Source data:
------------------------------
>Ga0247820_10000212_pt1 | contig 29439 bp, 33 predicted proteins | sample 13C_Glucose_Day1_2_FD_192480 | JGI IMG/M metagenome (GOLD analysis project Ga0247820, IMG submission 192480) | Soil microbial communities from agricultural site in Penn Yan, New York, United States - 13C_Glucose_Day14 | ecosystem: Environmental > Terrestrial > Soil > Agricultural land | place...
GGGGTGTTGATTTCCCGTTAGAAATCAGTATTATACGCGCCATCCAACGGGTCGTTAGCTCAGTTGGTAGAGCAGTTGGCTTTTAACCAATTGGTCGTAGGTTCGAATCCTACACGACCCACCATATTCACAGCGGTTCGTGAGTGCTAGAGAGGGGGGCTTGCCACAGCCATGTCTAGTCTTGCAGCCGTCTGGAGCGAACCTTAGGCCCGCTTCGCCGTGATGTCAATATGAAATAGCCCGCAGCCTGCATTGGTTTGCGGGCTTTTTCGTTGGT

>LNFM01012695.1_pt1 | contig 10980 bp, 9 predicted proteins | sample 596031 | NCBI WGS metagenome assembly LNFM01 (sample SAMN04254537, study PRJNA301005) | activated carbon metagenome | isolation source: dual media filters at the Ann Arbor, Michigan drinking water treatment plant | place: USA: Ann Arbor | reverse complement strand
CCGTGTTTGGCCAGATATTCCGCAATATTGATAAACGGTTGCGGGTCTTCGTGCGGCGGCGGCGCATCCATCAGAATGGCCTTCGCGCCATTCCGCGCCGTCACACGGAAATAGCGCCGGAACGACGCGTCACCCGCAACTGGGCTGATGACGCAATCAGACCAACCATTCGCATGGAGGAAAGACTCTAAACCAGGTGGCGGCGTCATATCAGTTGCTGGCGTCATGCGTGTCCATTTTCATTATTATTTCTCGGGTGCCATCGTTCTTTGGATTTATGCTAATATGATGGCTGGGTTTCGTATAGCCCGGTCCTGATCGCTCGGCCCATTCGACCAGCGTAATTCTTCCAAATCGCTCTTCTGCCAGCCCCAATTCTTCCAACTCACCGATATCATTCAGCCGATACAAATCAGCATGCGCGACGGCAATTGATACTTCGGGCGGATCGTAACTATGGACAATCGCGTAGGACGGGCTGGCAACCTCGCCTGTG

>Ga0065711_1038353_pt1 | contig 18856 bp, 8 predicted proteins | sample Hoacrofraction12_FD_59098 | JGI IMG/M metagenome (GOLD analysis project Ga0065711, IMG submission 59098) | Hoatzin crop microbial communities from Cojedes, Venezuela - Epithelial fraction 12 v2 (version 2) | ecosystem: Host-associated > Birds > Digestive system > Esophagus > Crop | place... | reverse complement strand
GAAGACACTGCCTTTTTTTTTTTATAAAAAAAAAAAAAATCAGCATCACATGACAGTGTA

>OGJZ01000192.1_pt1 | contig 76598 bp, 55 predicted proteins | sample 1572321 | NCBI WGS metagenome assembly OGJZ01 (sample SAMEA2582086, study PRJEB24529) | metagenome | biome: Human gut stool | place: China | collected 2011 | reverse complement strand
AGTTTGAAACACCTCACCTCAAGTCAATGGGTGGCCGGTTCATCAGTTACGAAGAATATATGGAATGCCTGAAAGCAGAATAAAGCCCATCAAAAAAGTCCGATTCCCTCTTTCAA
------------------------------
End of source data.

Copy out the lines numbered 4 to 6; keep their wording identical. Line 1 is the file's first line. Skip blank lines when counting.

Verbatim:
CCGTGTTTGGCCAGATATTCCGCAATATTGATAAACGGTTGCGGGTCTTCGTGCGGCGGCGGCGCATCCATCAGAATGGCCTTCGCGCCATTCCGCGCCGTCACACGGAAATAGCGCCGGAACGACGCGTCACCCGCAACTGGGCTGATGACGCAATCAGACCAACCATTCGCATGGAGGAAAGACTCTAAACCAGGTGGCGGCGTCATATCAGTTGCTGGCGTCATGCGTGTCCATTTTCATTATTATTTCTCGGGTGCCATCGTTCTTTGGATTTATGCTAATATGATGGCTGGGTTTCGTATAGCCCGGTCCTGATCGCTCGGCCCATTCGACCAGCGTAATTCTTCCAAATCGCTCTTCTGCCAGCCCCAATTCTTCCAACTCACCGATATCATTCAGCCGATACAAATCAGCATGCGCGACGGCAATTGATACTTCGGGCGGATCGTAACTATGGACAATCGCGTAGGACGGGCTGGCAACCTCGCCTGTG

>Ga0065711_1038353_pt1 | contig 18856 bp, 8 predicted proteins | sample Hoacrofraction12_FD_59098 | JGI IMG/M metagenome (GOLD analysis project Ga0065711, IMG submission 59098) | Hoatzin crop microbial communities from Cojedes, Venezuela - Epithelial fraction 12 v2 (version 2) | ecosystem: Host-associated > Birds > Digestive system > Esophagus > Crop | place... | reverse complement strand
GAAGACACTGCCTTTTTTTTTTTATAAAAAAAAAAAAAATCAGCATCACATGACAGTGTA